The Willkommen Collective – Live at the Union Chapel, London, June 2009

Held in the dramatic chapel of the 18th century Highbury and Islington church, the evening was a celebration of the many acts that make up the collective.

Arriving just as things kicked off we headed to the bar. No drinks were allowed in the chapel itself and we ended up missing the opening act Rowan Coupland. Drink completed we headed down and took our pew to watch the original Willkommen act, Shoreline, take the stage. The first of the collectives bands that I heard, they have recorded some of my favourite tracks of the last few years. Beatrice Sanjust Di Teulada is a captivating front woman and the performance was assured and skilled. Finishing with a magical ‘Shipwrecked’ they set a high standard for the other bands to follow.

Sweet Billy Pilgrim proved to be one of the few missteps of the evening. They weren’t bad, and I’ve enjoyed their recorded output, but the sound didn’t work in the setting or sit comfortably alongside the other acts. The upside of this dip in quality was the opportunity to pop to the bar before the next band hit the stage.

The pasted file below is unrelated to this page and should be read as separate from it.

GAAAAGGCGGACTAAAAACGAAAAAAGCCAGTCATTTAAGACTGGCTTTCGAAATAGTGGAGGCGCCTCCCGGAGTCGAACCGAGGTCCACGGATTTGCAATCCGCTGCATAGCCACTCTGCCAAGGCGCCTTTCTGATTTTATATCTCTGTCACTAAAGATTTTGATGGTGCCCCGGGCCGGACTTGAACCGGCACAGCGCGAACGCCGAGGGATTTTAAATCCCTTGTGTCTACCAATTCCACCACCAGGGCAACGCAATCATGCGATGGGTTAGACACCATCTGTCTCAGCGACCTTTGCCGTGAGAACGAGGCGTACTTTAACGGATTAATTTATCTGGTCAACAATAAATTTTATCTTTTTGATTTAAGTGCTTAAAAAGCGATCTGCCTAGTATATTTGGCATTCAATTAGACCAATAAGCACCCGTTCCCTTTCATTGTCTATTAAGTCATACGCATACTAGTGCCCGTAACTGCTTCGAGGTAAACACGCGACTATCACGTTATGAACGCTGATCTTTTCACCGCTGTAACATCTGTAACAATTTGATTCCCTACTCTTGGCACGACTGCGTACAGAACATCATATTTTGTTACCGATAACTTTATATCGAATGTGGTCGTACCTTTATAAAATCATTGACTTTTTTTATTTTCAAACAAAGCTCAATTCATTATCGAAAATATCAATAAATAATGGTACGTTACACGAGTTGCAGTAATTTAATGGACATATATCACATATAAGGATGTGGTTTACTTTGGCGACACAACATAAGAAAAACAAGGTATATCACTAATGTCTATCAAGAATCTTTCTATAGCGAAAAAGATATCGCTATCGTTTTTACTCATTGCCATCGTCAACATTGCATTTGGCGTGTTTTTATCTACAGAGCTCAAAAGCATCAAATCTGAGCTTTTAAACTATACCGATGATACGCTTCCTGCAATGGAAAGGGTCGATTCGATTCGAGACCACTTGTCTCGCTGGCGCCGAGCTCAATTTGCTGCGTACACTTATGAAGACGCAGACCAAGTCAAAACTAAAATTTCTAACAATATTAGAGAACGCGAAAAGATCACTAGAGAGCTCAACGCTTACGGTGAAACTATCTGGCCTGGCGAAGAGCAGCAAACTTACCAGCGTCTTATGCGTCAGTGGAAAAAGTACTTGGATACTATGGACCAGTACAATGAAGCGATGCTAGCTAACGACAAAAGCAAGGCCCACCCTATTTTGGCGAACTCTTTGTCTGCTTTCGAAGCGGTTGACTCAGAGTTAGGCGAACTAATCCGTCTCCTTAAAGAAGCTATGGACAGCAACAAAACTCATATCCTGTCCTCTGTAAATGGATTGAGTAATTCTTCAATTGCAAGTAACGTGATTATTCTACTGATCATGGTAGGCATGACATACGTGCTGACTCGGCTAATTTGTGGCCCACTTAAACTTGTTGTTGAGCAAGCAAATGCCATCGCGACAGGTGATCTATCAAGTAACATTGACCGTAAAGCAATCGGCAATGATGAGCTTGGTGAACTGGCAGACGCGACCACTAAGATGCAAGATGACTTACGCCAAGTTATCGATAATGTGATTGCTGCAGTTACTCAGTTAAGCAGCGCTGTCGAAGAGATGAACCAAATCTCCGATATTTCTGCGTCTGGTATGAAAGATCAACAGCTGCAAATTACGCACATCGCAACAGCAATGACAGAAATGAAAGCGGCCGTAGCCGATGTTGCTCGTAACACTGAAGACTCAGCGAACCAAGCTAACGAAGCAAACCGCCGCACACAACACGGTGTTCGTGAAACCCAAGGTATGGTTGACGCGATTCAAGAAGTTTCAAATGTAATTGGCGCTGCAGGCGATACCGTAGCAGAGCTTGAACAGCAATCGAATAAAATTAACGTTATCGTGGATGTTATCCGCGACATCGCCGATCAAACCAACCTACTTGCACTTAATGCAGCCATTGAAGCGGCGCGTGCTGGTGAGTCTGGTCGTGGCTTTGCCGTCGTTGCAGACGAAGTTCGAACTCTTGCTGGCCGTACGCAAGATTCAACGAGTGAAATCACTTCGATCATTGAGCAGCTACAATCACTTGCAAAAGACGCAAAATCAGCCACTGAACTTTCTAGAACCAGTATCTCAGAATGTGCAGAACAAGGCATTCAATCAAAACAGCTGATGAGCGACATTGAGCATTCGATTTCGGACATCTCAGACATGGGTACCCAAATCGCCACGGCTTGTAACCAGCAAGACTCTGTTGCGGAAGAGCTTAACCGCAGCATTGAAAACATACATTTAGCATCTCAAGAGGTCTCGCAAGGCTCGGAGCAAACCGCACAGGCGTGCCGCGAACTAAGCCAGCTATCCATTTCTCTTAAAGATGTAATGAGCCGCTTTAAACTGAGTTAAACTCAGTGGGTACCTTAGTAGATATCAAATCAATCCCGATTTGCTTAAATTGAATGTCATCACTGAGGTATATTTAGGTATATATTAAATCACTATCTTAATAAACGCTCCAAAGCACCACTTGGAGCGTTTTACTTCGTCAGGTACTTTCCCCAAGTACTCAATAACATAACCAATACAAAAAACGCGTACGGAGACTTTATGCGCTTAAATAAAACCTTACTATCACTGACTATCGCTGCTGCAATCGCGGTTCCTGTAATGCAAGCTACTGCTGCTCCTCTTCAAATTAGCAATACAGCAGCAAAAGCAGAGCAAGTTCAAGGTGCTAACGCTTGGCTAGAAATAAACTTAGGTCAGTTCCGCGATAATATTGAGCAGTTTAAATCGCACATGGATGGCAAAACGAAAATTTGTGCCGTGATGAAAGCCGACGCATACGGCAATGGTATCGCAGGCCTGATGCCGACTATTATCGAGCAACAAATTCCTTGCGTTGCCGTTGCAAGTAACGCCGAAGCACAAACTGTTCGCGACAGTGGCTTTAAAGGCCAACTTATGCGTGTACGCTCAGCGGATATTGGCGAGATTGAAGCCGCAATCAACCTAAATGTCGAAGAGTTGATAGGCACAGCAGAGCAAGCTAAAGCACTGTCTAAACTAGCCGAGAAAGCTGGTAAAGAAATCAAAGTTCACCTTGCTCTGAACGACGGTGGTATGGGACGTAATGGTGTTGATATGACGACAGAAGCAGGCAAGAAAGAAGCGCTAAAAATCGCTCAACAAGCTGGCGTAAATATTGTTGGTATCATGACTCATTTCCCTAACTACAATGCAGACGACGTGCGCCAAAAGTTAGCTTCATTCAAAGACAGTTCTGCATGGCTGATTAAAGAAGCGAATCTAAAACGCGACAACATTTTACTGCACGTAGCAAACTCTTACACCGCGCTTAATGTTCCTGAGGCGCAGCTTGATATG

The Sons of Noel and Adrian are the Willkommen act that I struggle with most on record. I like their sound, and their album is good, but I’m not always sure I’m enjoying them. Live they make perfect sense, and the venue was the perfect setting. Songs like ‘This Wreck is not a Boat’ really took flight and the chorus of voices and foot stamping rhythms had me hooked. On balance they were the best band on the night.

The Leisure Society arrived and were faced, due to band overrun and a strict chapel curfew, with only 15 minutes of stage time. Their set, featuring an inspired cover of Gary Newman’s ‘Cars’ and the Ivor Novello nominated ‘Last of the Melting Snow’, certainly deserved more time. Joined on the stage for the finale of their final song by dozens of their Willkommen colleagues, all armed with ukuleles, they were the perfect closer to the main stage events.

After the Leisure Society finished I bolted upstairs to the bar and took seat in an armchair next to the smaller second stage. The Miserable Rich proved to be the perfect act for this environment and played a brilliant set. Sadly late night train travel needs arrived to break up the party and we had to leave before the Laish Quartet took the stage. Kopek were also billed to play the event and I must have missed their performance as well. Cramming eight acts into your bill for the evening may have been a little ambitious.

The gig had the sense of a festival and seemed intimate all at once. If i go to a more enjoyable evening of music all year I will consider myself blessed. I recommend that anyone who wasn’t there (or anyone who was) heads to the next Willkommen event at Brighton’s Stanmer House on July 5th.

Kudos has to go to William Calderbank and some other collective members who seemed to be on stage all evening.


by Dorian Rogers